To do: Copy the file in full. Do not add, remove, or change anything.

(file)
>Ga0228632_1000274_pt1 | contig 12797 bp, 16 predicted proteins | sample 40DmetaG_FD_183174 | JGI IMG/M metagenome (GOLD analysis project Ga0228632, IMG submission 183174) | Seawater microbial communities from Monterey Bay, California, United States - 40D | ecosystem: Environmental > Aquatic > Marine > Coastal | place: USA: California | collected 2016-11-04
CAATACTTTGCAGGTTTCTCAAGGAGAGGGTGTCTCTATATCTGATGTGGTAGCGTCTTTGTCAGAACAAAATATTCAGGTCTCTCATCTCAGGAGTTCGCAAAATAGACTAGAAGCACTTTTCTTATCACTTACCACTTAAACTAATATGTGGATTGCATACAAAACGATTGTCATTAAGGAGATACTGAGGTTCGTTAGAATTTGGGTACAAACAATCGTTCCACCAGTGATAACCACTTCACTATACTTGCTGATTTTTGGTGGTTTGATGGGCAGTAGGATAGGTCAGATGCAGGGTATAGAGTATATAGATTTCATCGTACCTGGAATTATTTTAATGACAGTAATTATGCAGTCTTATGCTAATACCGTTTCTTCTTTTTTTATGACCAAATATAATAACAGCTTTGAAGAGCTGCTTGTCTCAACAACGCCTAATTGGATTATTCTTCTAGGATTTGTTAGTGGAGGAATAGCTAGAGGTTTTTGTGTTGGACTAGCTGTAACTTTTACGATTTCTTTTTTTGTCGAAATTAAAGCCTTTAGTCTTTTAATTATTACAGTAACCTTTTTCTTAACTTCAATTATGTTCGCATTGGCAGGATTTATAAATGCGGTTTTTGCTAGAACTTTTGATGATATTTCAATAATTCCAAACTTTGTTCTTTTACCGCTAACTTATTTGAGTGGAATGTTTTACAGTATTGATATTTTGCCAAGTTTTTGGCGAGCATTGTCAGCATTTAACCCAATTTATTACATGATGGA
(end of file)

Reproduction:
>Ga0228632_1000274_pt1 | contig 12797 bp, 16 predicted proteins | sample 40DmetaG_FD_183174 | JGI IMG/M metagenome (GOLD analysis project Ga0228632, IMG submission 183174) | Seawater microbial communities from Monterey Bay, California, United States - 40D | ecosystem: Environmental > Aquatic > Marine > Coastal | place: USA: California | collected 2016-11-04
CAATACTTTGCAGGTTTCTCAAGGAGAGGGTGTCTCTATATCTGATGTGGTAGCGTCTTTGTCAGAACAAAATATTCAGGTCTCTCATCTCAGGAGTTCGCAAAATAGACTAGAAGCACTTTTCTTATCACTTACCACTTAAACTAATATGTGGATTGCATACAAAACGATTGTCATTAAGGAGATACTGAGGTTCGTTAGAATTTGGGTACAAACAATCGTTCCACCAGTGATAACCACTTCACTATACTTGCTGATTTTTGGTGGTTTGATGGGCAGTAGGATAGGTCAGATGCAGGGTATAGAGTATATAGATTTCATCGTACCTGGAATTATTTTAATGACAGTAATTATGCAGTCTTATGCTAATACCGTTTCTTCTTTTTTTATGACCAAATATAATAACAGCTTTGAAGAGCTGCTTGTCTCAACAACGCCTAATTGGATTATTCTTCTAGGATTTGTTAGTGGAGGAATAGCTAGAGGTTTTTGTGTTGGACTAGCTGTAACTTTTACGATTTCTTTTTTTGTCGAAATTAAAGCCTTTAGTCTTTTAATTATTACAGTAACCTTTTTCTTAACTTCAATTATGTTCGCATTGGCAGGATTTATAAATGCGGTTTTTGCTAGAACTTTTGATGATATTTCAATAATTCCAAACTTTGTTCTTTTACCGCTAACTTATTTGAGTGGAATGTTTTACAGTATTGATATTTTGCCAAGTTTTTGGCGAGCATTGTCAGCATTTAACCCAATTTATTACATGATGGA